By Chandralal Colombage | April 5, 2013
The birth of ODI cricket gave the sport a much-needed lift in light of fading interest amongst the general public. It was the main reason interest in cricket was revived and the crowds flocked once again to the grounds to be part and parcel of their team’s joys and sorrows.
Since cricket, in its normal form, is an outdoor game, it is subject to the vagaries of the weather. Invariably, this leads to the interruption of games as a consequence of unsuitable conditions prevailing. This meant that games were abandoned, or any subsequent play was meaningless.
The evolution of the game inspired two gentlemen — Messrs. Duckworth and Lewis — to build a method to compensate for this disruption. The method developed by Duckworth and Lewis attempted to simulate and prorate (not in a linear manner) the situation in relation to the original game and set targets to be achieved in a contracted format.
In simple terms, this meant: when the side batting first scored 250 runs in their allotted overs and the game was restricted to 25 overs for the side batting second, a recalculated number of runs were given as the revised target to the side batting second. The calculation itself involved a lot more factors, but dissection of the formula is not the purpose of this article.
The application of this method to interrupted games meant that spectators present at the ground and the millions of TV viewers were now treated to a continuation of the game, albeit shortened.
However, the recalculated target more often than not gave the side batting second a distinct advantage. A reduction in the number of overs, in most instances, meant that the number of runs set as the target was less than the original score that had to be surpassed, if the game had gone the full length.
As is the case whenever new rules are introduced, more thought is given to how they can be circumvented (legally in most cases) to each side’s advantage.
The improvement in weather forecasts contributed to teams choosing to bat second in the event there was a probability of rain and consequently the target being revised. This placed an undue amount of influence on the winning or losing of a toss. The toss of the coin, which is supposed to give each side an even chance by its inherent odds of 50-50, now took on a role that virtually decided on one side having an undue advantage over the other, even before the game was played.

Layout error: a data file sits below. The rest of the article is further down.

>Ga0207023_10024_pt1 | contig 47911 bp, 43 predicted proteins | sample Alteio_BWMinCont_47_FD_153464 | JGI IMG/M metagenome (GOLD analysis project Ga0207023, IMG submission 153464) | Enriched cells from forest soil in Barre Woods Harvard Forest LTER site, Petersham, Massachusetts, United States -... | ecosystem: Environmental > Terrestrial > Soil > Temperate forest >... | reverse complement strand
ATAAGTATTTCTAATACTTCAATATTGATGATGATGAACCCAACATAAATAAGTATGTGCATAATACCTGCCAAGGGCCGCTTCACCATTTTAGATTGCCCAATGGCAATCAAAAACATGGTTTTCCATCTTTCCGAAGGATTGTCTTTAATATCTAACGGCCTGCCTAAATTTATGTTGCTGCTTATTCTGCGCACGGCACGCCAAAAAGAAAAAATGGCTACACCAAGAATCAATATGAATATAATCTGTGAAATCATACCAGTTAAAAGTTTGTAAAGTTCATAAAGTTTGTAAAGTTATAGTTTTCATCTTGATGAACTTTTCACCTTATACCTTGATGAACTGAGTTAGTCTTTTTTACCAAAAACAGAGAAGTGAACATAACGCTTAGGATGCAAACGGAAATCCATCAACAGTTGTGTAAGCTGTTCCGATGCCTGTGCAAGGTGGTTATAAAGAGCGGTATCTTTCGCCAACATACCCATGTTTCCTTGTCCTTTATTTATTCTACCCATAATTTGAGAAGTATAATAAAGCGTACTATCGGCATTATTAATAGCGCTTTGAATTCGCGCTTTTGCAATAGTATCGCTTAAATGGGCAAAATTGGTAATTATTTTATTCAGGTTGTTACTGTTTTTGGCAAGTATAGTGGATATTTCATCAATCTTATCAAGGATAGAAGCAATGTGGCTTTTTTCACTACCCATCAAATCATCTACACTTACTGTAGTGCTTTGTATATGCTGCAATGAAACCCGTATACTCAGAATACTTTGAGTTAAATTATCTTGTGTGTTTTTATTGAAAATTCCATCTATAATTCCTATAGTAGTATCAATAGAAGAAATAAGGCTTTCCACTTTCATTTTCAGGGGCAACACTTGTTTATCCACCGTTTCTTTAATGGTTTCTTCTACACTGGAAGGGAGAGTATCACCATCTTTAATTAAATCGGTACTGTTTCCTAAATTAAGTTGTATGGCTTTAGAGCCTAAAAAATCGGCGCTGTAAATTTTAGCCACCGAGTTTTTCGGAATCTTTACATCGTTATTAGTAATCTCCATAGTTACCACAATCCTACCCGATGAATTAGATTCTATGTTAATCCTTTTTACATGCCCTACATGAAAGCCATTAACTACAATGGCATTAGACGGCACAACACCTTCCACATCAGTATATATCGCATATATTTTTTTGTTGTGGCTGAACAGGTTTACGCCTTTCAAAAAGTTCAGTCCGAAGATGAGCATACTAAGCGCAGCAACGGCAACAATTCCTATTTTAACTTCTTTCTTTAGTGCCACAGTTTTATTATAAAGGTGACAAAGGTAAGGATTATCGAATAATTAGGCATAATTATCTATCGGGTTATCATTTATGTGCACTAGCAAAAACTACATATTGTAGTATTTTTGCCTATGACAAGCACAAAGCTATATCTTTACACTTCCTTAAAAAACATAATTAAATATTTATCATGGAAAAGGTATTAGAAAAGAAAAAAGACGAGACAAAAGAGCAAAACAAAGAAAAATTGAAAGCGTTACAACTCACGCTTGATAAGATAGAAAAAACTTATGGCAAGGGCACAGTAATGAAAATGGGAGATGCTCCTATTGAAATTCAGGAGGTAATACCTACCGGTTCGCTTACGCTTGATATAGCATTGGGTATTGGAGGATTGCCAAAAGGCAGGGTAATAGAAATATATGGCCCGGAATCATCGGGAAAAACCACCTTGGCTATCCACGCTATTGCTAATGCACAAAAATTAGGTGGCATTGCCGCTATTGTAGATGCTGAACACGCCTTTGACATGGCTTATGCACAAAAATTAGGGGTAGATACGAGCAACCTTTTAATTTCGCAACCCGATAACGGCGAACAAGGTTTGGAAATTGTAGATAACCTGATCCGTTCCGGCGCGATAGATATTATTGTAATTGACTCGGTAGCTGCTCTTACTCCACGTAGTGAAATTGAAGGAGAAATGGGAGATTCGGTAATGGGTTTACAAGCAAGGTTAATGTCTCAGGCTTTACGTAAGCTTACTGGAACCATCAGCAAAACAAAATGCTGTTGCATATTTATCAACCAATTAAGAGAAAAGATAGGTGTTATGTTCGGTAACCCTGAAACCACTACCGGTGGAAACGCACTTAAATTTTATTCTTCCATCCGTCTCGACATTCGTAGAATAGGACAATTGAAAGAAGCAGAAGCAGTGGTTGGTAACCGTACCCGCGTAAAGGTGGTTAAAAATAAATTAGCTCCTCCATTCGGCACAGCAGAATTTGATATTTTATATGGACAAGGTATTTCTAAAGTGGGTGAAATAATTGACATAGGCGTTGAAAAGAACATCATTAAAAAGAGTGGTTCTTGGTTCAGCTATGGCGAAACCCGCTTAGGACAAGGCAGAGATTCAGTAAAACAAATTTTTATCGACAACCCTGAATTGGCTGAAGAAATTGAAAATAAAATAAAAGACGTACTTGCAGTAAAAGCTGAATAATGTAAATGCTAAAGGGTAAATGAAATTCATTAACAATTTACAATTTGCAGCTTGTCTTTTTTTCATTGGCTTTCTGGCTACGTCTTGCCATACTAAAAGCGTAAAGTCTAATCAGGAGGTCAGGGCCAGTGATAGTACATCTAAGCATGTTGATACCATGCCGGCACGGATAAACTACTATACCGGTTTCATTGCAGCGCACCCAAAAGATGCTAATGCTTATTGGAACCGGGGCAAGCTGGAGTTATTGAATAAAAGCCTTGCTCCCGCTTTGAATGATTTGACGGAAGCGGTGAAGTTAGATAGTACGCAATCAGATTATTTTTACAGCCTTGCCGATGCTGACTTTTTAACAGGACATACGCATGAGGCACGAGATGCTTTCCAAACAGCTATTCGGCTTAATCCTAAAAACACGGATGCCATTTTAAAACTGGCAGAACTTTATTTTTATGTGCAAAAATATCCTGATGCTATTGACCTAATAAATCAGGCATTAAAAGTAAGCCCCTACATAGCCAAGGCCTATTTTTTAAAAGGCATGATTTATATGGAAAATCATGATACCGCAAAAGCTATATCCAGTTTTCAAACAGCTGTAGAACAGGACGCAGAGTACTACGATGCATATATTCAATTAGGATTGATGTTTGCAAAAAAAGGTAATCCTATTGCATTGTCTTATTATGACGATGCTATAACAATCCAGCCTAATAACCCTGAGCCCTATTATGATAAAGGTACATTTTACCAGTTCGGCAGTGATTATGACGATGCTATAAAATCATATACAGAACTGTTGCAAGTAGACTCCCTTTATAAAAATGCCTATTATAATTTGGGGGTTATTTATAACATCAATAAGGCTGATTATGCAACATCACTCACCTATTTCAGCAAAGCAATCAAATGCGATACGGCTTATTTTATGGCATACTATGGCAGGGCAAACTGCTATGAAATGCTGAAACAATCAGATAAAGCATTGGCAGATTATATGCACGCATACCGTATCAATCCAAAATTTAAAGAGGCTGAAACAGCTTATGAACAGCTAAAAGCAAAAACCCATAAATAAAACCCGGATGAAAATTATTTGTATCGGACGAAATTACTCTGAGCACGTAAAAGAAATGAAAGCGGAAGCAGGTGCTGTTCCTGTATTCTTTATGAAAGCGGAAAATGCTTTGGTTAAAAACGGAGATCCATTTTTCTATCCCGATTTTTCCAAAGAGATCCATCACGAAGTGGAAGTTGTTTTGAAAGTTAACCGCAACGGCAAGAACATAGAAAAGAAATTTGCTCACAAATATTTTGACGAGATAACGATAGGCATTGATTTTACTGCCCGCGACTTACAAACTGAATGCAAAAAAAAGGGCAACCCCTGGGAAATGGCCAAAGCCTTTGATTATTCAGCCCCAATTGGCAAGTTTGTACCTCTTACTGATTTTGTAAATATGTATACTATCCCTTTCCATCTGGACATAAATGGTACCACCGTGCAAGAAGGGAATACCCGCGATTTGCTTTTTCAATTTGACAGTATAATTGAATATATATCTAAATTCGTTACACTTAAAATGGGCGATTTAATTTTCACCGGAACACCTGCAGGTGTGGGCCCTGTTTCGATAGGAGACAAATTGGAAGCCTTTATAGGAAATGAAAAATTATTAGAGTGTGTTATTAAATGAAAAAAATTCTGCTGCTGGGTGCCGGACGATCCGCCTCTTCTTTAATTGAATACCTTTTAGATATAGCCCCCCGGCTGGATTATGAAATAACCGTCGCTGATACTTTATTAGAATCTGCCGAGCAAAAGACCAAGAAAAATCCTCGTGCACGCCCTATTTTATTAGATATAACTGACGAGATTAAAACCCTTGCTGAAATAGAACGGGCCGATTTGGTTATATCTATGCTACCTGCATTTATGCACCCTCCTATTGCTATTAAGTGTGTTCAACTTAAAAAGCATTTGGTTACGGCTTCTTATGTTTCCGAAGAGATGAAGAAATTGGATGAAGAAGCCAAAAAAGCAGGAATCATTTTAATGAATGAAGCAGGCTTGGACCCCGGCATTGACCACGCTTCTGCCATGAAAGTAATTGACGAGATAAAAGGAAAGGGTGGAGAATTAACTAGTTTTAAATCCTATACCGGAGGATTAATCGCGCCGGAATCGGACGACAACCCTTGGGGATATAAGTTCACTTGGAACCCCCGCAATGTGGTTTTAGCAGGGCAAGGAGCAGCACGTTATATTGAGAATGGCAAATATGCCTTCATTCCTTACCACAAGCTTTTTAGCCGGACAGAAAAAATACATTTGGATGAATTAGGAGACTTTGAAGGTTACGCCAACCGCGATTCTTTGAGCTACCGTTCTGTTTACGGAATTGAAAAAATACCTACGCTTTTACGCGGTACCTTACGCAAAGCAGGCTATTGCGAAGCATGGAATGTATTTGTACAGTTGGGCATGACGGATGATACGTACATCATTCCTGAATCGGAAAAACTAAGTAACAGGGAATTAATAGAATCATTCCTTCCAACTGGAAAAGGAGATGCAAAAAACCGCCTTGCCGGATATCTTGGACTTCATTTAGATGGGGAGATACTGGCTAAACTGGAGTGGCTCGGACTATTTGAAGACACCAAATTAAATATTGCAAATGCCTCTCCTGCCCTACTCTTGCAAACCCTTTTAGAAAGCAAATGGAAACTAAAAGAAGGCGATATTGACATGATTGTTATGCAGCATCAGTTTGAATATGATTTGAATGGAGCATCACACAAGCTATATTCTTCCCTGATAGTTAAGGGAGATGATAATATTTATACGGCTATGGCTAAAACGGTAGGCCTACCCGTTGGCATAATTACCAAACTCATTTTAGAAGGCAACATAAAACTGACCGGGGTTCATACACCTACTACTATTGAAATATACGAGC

So what needs to be done? It is important for the future development and enjoyment of the game that the current Duckworth-Lewis method of calculating a target be revisited. The advantage that the current method of calculating the revised target bestows on the side batting second is, that as long as the target is achieved within the allotted number of overs, the side batting second is victorious; it does not matter how many wickets they lose in the process. This results in the side batting second being able to adopt a much more adventurous approach, almost without penalty, in setting about winning the game.
For example, in a recent game, the side batting first scored 300 runs in their allotted 50 overs. The side batting second were 78/1 in almost 14 overs when rain interrupted proceedings. At a point in time, it was calculated that a revised target for a 20-over game would be 128. This meant that the side batting second had to score 50 more runs in six overs, whilst they could lose eight more wickets in the process without any impact on the result of the game. That makes a mockery of the contest.
The proposal promoted in this article is to review the calculation of the revised target to include a targeted number of wickets for the opposition to take, as well to win the game within the reduced number of overs. Just as much as the side batting second is given the chance to score a reduced number of runs, the side batting first must also be given the chance to take a lesser number of wickets in the reduced overs available.
Continuing on the above example, if the side batting second was to make 50 more runs in six overs, the target for their opposition may be to take, say four more wickets before the side batting second reached 128. This brings about some relativity in the revised chase to the original target of 301. If the side batting second has lost, say five wickets before reaching 128, the probability of them reaching 301 in the normal course of the game would be slim. Of course, cricket is a game of uncertainties and if the game was allowed to take its course, it is possible that they would reach the original target despite the loss of so many wickets, but the idea is to replicate as far as possible the original game in a shortened version.
May the authorities, and indeed Messrs. Duckworth and Lewis, consider this amendment.
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